Radiant like a sunrise

Morning sunrise

Picture a glorious sunrise.
The sun’s light gradually falls on the scene around you.
The darkness slowly slides away.

Oscar Hammerstein ll and Sigmund Romberg captured the glory of a sunrise in their song “Softly as in a morning sunrise’ which they composed for the operetta ‘The New Moon’ in 1928. In fact, the song actually refers to the budding and blossoming of love. Yet, it nevertheless conveys the gradual radiance created by an early morning sunrise.

  • Can you recall an awesome sunrise that you once witnessed?

An amazing sunrise I experienced many years ago comes to mind. At the docks in Cape Town before dawn one morning I awaited the arrival of one of the Union-Castle liners. In those far-off days, Union-Castle liners travelled regularly once a week from Southhampton U.K. to South Africa.

As I sat on the dockside the sun began to rise across the sea horizon. As I turned to look back at the beautiful Table Mountain, I watched in wonder as the sun’s rays slowly illuminated the face of the mountain, little by little, moving from top to bottom. It was an awesome sight.

Habakkuk seems to have had this kind of picture in mind as he tries to describe the glory of God.

Habakkuk 3:4 NIrV

‘Your glory was like the sunrise. Rays of light flashed from your mighty hand. Your power was hidden there.’

Image by Iatya Prunkova from Pixabay

Brightness like a sunrise


The English Standard Version puts it this way:

“His brightness was like the light; rays flashed from his hand; and there he veiled his power.”

The suggestion is that most of His power remains veiled, or concealed.

Consequently, several commentators have likened this to God’s glorious appearance on Mount Sinai.

“…and the glory of the LORD settled on Mount Sinai. For six days the cloud covered the mountain, and on the seventh day the LORD called to Moses from within the cloud. To the Israelites the glory of the LORD looked like a consuming fire on top of the mountain.”(Exodus 24:16,17 NIV).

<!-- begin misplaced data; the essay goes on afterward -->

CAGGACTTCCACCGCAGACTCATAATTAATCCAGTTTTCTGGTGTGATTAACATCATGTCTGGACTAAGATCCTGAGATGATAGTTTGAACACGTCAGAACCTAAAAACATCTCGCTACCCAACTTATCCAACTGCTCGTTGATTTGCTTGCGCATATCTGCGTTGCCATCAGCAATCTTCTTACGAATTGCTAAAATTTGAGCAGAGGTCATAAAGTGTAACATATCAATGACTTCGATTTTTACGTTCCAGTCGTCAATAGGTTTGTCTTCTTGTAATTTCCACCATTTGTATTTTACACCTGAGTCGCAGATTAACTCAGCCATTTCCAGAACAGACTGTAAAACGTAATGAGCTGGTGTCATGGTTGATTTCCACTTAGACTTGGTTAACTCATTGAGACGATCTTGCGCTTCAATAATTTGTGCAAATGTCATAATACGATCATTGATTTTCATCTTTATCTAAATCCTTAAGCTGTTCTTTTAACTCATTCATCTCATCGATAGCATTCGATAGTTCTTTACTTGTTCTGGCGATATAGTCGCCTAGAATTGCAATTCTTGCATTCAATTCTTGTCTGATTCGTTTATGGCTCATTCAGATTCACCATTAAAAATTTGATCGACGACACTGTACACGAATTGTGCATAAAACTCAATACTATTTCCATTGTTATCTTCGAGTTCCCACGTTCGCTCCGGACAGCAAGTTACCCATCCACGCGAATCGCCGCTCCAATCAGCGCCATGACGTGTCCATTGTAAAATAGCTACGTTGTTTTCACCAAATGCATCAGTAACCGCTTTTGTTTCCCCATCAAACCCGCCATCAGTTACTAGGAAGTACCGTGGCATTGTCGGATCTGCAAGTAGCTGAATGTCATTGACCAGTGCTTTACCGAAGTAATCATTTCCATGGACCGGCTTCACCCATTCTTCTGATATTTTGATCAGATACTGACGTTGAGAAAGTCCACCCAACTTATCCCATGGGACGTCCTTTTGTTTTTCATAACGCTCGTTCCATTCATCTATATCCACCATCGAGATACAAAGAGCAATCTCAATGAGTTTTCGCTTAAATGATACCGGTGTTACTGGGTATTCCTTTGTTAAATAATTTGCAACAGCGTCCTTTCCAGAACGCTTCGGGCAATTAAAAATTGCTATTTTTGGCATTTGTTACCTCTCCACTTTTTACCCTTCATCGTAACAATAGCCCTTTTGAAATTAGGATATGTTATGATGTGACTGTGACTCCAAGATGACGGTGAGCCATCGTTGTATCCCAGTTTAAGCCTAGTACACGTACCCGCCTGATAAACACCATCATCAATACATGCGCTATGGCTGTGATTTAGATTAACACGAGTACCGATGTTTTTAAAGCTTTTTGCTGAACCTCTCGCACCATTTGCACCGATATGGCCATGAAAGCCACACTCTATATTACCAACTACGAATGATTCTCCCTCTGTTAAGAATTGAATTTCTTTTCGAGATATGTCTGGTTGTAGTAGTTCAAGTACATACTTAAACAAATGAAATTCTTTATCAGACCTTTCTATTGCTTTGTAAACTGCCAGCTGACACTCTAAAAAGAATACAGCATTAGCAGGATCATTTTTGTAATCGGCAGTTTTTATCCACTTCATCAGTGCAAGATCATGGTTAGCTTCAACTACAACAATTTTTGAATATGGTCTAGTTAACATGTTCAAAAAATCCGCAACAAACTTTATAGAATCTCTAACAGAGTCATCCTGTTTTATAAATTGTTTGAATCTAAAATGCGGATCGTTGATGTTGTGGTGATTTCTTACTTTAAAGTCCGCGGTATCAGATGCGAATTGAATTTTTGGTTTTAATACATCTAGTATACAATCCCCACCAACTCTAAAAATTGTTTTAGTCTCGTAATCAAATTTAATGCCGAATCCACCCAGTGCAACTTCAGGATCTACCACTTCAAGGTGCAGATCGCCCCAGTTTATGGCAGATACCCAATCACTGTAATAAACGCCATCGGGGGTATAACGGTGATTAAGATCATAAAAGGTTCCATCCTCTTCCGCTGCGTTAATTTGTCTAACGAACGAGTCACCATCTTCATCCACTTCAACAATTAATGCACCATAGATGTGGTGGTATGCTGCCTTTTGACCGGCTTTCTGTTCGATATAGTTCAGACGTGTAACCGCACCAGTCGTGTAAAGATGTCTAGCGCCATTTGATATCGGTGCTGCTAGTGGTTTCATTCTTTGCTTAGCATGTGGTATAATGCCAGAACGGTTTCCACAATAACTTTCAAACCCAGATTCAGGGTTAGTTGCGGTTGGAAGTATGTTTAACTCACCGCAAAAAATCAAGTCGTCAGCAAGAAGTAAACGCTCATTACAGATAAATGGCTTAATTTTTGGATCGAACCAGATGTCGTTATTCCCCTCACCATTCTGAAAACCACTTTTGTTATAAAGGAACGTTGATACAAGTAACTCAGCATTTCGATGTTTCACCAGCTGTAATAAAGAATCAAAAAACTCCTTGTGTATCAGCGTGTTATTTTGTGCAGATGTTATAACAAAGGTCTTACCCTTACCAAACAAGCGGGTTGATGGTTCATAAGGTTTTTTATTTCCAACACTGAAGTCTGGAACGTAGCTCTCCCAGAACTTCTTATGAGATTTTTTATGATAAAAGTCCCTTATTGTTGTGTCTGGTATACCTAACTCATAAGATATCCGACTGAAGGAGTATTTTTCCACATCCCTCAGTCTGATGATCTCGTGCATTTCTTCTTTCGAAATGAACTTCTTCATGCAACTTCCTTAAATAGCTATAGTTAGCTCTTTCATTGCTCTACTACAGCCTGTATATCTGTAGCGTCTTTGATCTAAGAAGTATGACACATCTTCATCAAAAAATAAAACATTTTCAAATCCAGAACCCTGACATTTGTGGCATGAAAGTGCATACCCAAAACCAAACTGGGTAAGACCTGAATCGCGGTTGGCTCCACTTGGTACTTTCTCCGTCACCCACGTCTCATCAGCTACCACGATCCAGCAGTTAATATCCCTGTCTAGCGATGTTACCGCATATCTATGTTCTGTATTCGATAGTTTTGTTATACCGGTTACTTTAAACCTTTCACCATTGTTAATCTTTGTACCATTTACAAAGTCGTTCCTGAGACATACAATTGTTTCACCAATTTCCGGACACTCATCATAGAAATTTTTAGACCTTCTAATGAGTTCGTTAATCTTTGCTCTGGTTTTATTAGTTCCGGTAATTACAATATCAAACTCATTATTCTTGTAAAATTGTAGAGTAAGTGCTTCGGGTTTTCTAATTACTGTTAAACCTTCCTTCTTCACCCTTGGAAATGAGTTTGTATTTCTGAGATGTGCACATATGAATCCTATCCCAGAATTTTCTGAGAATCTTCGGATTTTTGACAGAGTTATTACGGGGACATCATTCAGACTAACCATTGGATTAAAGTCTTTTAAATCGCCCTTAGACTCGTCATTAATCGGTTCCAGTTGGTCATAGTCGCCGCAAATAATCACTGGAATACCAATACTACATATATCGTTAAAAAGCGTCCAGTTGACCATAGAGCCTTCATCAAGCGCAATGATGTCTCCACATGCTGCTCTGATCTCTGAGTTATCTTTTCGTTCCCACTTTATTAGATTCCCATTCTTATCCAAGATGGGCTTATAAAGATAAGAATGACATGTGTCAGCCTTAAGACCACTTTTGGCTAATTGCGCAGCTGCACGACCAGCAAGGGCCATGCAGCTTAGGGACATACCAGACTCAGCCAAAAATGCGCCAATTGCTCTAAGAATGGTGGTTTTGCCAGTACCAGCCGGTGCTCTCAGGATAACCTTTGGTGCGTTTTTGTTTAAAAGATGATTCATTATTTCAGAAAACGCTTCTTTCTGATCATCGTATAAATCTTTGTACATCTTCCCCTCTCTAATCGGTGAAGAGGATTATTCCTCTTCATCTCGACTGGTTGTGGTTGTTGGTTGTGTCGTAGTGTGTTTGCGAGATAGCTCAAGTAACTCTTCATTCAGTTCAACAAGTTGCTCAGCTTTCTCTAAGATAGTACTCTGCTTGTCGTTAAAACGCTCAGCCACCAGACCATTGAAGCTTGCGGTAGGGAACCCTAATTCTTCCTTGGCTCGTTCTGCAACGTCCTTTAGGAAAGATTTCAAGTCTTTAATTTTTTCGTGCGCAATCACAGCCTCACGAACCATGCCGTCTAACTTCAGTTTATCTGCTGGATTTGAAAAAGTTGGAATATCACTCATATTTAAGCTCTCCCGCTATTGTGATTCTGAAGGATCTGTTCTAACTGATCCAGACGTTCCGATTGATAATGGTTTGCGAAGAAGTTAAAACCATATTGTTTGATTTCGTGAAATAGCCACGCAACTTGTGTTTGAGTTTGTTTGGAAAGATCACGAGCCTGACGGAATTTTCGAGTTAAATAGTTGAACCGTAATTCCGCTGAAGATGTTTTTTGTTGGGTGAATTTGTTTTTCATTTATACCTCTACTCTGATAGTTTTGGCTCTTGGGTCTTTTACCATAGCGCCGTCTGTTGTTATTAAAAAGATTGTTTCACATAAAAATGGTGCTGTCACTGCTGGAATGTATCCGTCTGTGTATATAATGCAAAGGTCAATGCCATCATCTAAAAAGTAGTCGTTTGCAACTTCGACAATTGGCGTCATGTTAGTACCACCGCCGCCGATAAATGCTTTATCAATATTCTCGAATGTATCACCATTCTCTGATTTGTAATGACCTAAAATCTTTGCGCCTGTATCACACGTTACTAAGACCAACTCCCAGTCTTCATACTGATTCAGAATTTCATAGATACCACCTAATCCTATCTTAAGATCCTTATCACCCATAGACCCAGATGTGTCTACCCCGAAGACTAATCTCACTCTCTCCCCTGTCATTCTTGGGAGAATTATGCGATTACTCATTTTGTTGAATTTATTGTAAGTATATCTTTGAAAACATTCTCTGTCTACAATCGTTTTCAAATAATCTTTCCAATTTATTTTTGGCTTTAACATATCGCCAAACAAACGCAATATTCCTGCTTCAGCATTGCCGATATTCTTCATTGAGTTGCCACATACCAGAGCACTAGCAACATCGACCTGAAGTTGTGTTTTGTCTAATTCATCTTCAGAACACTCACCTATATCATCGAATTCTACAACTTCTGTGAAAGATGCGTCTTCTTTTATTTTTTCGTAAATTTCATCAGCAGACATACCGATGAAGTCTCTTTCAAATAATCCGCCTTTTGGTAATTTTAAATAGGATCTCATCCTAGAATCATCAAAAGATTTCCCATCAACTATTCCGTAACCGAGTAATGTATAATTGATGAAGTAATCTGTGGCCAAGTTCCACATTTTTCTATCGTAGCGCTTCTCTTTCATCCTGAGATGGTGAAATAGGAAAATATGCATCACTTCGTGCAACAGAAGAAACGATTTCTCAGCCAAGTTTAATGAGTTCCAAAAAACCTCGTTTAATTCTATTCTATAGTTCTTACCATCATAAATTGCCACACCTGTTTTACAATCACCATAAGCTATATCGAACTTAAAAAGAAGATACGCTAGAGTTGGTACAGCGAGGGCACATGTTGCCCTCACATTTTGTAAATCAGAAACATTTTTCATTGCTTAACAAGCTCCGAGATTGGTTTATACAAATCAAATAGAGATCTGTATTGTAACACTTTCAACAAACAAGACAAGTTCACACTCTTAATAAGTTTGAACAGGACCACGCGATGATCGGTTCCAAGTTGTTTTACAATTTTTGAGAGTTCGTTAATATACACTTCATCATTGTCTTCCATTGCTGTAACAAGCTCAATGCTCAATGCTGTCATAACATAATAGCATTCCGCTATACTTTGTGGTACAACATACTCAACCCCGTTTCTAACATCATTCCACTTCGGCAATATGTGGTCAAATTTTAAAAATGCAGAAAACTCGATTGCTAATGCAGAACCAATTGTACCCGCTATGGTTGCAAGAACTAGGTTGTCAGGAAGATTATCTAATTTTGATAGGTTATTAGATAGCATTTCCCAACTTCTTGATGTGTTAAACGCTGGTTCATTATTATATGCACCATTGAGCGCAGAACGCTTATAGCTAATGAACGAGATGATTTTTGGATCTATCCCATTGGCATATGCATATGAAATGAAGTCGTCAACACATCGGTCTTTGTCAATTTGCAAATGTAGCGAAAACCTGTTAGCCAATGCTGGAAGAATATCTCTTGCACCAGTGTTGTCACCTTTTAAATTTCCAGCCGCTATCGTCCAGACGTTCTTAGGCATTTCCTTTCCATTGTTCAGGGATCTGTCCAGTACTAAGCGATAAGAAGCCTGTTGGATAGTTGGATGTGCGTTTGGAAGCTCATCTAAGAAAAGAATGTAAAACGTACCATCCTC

Some compare it to the pillar of fire which guided the Israelites through the desert.

“By day the LORD went ahead of them in a pillar of cloud to guide them on their way and by night in a pillar of fire to give them light, so that they could travel by day or night.”  (Exodus 13:21 NIV)

Rays of light

Light has a particular significance in scripture.

The CEV says in Hebrews 1:3 that

God’s Son has all the brightness of God’s own glory.

Light is also associated with the preaching of the Gospel.

“The people living in darkness have seen a great light; on those living in the land of the shadow of death a light has dawned.” (Matthew 4:16)

This comes in fulfilment of Isaiah’s prophecy, 

“The people walking in darkness have seen a great light; on those living in the land of deep darkness a light has dawned.’ Isaiah 9:2)

Consequently, the Gospel has brought and continues to bring brightness and light to a dark world enmeshed in evil. Those early disciples who witnessed Christ’s glory could, with all authority, proclaim Jesus to be the light of the world.

Bathed in light

Since His return to heaven, Christ is bathed in light, crowned with glory and honour, and highly exalted at his Father’s right hand, above all principalities and powers.

“Jesus Christ, who has gone to heaven and is at the right side of God, ruling over all angels and heavenly authorities and powers.” (1 Peter 3:22 GNB)

God is not only seen as a Light, He is the Light. The Light of God is like a garment in which God is clothed.